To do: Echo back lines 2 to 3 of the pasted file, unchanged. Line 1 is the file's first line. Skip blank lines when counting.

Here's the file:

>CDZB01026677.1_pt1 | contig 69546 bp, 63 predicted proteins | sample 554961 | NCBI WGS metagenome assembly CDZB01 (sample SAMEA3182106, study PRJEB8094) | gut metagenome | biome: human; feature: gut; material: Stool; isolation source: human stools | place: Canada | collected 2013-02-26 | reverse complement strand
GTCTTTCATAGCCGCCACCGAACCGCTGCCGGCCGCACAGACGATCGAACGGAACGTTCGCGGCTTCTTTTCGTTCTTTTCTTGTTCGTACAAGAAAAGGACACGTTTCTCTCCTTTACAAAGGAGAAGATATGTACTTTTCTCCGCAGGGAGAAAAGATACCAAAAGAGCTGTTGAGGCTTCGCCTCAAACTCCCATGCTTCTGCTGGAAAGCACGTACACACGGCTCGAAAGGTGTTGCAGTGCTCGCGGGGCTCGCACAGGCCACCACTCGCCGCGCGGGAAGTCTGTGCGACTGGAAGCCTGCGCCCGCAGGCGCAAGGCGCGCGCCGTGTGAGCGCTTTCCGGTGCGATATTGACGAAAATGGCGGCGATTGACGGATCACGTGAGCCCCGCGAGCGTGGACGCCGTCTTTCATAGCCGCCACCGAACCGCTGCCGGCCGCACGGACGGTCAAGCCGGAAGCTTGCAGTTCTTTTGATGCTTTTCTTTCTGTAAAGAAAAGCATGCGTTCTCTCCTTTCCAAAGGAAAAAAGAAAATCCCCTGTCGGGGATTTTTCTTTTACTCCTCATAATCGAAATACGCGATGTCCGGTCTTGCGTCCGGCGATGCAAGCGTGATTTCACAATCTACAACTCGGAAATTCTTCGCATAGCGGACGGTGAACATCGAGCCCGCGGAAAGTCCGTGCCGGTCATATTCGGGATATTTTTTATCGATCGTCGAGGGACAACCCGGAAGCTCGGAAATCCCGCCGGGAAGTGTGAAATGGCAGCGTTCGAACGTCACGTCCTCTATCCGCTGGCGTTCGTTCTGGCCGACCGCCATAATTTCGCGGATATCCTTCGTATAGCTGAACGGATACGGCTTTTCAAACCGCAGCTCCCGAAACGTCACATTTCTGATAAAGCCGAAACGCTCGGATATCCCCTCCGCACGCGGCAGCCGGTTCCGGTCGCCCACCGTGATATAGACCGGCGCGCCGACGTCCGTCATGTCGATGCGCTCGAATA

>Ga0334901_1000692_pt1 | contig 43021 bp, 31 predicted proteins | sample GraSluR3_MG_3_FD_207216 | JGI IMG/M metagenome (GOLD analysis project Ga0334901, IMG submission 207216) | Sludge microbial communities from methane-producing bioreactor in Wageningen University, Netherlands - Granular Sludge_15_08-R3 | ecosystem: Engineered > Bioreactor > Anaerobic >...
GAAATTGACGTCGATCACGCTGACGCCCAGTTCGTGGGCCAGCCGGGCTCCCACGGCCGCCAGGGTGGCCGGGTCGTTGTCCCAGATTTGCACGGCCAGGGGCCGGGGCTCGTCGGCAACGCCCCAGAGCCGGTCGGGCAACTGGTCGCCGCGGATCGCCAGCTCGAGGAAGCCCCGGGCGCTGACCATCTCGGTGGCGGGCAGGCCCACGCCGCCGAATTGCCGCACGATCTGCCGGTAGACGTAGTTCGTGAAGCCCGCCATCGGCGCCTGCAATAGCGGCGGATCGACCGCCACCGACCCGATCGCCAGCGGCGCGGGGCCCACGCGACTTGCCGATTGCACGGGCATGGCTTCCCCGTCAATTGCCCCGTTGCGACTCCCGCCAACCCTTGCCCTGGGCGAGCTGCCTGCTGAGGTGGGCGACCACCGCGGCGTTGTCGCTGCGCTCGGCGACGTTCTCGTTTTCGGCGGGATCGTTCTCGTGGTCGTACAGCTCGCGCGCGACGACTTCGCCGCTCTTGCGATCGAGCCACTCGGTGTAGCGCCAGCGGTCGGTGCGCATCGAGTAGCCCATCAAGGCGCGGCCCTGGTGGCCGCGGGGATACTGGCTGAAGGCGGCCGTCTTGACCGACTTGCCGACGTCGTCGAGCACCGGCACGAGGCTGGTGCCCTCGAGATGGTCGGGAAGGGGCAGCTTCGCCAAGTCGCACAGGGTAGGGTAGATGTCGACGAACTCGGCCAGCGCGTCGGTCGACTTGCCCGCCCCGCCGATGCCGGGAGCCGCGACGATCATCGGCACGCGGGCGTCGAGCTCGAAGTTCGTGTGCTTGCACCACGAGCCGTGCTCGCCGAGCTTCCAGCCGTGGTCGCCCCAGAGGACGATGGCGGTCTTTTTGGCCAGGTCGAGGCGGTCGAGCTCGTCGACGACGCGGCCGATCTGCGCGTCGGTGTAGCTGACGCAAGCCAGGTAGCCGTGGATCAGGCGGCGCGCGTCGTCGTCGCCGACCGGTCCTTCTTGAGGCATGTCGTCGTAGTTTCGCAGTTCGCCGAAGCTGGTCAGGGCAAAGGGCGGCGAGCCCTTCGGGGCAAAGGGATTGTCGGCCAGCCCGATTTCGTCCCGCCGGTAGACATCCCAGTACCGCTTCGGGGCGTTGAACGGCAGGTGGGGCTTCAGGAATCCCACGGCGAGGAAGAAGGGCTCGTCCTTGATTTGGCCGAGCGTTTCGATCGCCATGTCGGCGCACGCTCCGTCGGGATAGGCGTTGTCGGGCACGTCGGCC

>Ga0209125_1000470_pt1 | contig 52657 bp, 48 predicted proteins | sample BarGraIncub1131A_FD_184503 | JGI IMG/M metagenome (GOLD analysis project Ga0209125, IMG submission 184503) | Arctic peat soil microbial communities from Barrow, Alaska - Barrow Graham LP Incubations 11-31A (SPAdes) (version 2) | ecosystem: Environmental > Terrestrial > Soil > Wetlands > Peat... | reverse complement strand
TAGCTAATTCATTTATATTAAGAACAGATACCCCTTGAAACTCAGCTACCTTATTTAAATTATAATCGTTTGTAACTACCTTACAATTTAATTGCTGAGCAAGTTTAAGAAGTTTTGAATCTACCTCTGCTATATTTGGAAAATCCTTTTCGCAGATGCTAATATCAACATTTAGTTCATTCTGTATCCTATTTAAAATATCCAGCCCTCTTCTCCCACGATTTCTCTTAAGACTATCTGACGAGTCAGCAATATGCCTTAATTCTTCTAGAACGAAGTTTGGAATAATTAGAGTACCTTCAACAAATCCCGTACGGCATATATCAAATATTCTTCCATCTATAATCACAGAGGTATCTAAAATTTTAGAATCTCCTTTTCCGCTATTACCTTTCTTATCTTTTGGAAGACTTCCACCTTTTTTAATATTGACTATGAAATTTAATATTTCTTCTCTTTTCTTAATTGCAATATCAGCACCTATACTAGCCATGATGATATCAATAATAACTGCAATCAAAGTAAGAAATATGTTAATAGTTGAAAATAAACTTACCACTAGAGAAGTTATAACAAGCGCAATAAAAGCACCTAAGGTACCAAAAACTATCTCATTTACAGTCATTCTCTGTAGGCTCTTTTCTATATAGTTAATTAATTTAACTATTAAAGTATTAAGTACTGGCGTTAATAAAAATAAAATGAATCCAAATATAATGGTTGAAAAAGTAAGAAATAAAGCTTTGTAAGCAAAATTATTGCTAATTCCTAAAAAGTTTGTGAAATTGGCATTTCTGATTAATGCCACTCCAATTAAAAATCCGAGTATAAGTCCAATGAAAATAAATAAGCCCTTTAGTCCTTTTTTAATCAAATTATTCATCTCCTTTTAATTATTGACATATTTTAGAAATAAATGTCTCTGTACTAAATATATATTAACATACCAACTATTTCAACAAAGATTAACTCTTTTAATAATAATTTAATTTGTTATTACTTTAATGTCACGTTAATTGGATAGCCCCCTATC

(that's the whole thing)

GTCTTTCATAGCCGCCACCGAACCGCTGCCGGCCGCACAGACGATCGAACGGAACGTTCGCGGCTTCTTTTCGTTCTTTTCTTGTTCGTACAAGAAAAGGACACGTTTCTCTCCTTTACAAAGGAGAAGATATGTACTTTTCTCCGCAGGGAGAAAAGATACCAAAAGAGCTGTTGAGGCTTCGCCTCAAACTCCCATGCTTCTGCTGGAAAGCACGTACACACGGCTCGAAAGGTGTTGCAGTGCTCGCGGGGCTCGCACAGGCCACCACTCGCCGCGCGGGAAGTCTGTGCGACTGGAAGCCTGCGCCCGCAGGCGCAAGGCGCGCGCCGTGTGAGCGCTTTCCGGTGCGATATTGACGAAAATGGCGGCGATTGACGGATCACGTGAGCCCCGCGAGCGTGGACGCCGTCTTTCATAGCCGCCACCGAACCGCTGCCGGCCGCACGGACGGTCAAGCCGGAAGCTTGCAGTTCTTTTGATGCTTTTCTTTCTGTAAAGAAAAGCATGCGTTCTCTCCTTTCCAAAGGAAAAAAGAAAATCCCCTGTCGGGGATTTTTCTTTTACTCCTCATAATCGAAATACGCGATGTCCGGTCTTGCGTCCGGCGATGCAAGCGTGATTTCACAATCTACAACTCGGAAATTCTTCGCATAGCGGACGGTGAACATCGAGCCCGCGGAAAGTCCGTGCCGGTCATATTCGGGATATTTTTTATCGATCGTCGAGGGACAACCCGGAAGCTCGGAAATCCCGCCGGGAAGTGTGAAATGGCAGCGTTCGAACGTCACGTCCTCTATCCGCTGGCGTTCGTTCTGGCCGACCGCCATAATTTCGCGGATATCCTTCGTATAGCTGAACGGATACGGCTTTTCAAACCGCAGCTCCCGAAACGTCACATTTCTGATAAAGCCGAAACGCTCGGATATCCCCTCCGCACGCGGCAGCCGGTTCCGGTCGCCCACCGTGATATAGACCGGCGCGCCGACGTCCGTCATGTCGATGCGCTCGAATA

>Ga0334901_1000692_pt1 | contig 43021 bp, 31 predicted proteins | sample GraSluR3_MG_3_FD_207216 | JGI IMG/M metagenome (GOLD analysis project Ga0334901, IMG submission 207216) | Sludge microbial communities from methane-producing bioreactor in Wageningen University, Netherlands - Granular Sludge_15_08-R3 | ecosystem: Engineered > Bioreactor > Anaerobic >...